The grapes to produce the Malbec Clásico Mendoza Kaiken were hand picked and sorted, and then cold soaked for seven days to extract aroma and colour. After that the grapes were fermented for 10 to 12 days, and then kept on their skins for 10 days to give colour and structure. Following fermentation, 40% of the wine was transferred into French oak barrels for six months, of which 10% were new and the rest second and third use. The rest of the wine was unoaked to retain the fruit flavours and aromas in the finished wine. The wine was naturally fined and gently filtered before bottling.
The grapes come from vineyards in the Agrelo zone, 60 kilometres from the city of Mendoza and at an altitude of 950 metres above sea level. These vineyards feature soils composed of silt, clay and sand with stones at two metres derived from erosion from the Andes Mountains. The region’s climate is warmer than that of the Uco Valley, which allows Kaiken to obtain grapes with more fresh fruit aromas and flavours as well as very ripe, soft tannins.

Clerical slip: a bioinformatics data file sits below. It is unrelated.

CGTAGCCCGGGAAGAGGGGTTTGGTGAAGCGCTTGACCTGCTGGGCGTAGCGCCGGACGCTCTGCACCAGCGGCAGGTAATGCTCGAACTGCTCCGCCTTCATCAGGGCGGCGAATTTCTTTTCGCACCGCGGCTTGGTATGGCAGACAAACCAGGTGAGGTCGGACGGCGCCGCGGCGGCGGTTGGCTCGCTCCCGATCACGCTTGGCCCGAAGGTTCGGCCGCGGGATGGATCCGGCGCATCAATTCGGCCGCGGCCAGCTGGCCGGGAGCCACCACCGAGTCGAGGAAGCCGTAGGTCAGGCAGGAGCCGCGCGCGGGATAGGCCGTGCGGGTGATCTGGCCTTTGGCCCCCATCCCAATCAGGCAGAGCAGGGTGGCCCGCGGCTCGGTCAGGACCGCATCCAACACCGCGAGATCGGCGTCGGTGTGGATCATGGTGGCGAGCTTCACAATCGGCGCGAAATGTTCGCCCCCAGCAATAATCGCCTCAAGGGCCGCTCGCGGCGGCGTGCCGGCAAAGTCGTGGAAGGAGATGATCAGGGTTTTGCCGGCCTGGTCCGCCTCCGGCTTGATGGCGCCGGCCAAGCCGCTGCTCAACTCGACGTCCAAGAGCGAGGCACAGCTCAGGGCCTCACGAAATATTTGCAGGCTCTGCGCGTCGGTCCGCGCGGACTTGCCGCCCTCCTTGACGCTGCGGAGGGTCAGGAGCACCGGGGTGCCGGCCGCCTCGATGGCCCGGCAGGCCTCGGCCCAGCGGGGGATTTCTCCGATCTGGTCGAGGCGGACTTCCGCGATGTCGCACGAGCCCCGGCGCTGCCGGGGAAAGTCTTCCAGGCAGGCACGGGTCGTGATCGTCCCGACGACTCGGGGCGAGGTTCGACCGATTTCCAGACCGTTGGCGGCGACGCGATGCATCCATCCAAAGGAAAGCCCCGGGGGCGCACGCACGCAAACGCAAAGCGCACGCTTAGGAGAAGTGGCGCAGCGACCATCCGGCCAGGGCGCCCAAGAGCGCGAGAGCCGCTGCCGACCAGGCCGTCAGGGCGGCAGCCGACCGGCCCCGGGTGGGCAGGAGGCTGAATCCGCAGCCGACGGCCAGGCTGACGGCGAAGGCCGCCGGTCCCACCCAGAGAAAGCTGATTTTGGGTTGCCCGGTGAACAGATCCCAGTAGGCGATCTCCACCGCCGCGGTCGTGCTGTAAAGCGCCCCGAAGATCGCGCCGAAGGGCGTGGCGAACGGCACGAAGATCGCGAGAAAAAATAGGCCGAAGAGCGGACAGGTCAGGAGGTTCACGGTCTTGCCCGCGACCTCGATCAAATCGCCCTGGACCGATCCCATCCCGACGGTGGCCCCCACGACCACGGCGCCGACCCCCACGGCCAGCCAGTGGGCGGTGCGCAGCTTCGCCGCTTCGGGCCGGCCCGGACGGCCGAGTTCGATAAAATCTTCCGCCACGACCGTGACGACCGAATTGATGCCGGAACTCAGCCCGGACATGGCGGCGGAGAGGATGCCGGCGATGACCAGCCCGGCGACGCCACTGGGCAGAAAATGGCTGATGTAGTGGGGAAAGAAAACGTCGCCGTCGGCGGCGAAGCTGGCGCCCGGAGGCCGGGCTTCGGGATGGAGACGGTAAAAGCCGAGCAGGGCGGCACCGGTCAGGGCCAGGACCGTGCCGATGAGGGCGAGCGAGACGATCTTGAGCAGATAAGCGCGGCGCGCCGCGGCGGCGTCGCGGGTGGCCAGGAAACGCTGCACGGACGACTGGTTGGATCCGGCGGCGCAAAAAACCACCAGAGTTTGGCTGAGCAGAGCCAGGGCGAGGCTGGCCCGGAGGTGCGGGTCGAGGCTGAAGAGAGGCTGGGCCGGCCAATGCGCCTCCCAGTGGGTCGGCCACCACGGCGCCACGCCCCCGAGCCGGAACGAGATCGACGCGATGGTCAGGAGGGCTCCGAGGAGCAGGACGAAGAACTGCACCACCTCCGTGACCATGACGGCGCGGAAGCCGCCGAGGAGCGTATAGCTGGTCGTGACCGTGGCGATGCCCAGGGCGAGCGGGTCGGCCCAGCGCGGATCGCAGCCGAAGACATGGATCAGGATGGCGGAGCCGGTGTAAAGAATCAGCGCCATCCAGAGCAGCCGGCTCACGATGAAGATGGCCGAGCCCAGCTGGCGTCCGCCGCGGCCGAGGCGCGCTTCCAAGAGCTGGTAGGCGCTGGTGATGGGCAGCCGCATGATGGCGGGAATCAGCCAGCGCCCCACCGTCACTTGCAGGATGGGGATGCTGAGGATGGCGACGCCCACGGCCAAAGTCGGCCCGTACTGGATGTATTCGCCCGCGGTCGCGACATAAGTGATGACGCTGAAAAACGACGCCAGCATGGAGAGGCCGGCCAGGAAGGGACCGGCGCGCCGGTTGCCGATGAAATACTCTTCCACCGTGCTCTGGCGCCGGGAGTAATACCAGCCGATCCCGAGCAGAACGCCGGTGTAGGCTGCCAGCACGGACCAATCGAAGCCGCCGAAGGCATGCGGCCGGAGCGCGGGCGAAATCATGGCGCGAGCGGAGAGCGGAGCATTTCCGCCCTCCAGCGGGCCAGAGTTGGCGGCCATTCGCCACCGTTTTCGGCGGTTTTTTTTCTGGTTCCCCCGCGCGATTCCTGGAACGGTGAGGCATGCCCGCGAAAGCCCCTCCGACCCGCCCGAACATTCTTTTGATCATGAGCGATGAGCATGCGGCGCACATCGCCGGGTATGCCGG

Kaikenes are wild geese, native to Patagonia, that fly across the Andes between Chile and Argentina. In the same way, Montes, the Chilean winery, crossed the Andes to set up in Mendoza. Their vineyards are situated in the heart of Mendoza and further to the south in Valle de Uco, where many of the premium producers are now sourcing their fruit. The focus is primarily on Malbec and Cabernet Sauvignon, a variety that has been somewhat forgotten as Malbec has surfed one wave of success after another in the past decade. As a result, there are many old vineyards in Mendoza that produce excellent fruit. Kaiken’s own vineyards supply 70% of their production requirements and 30% is from vineyards that they control.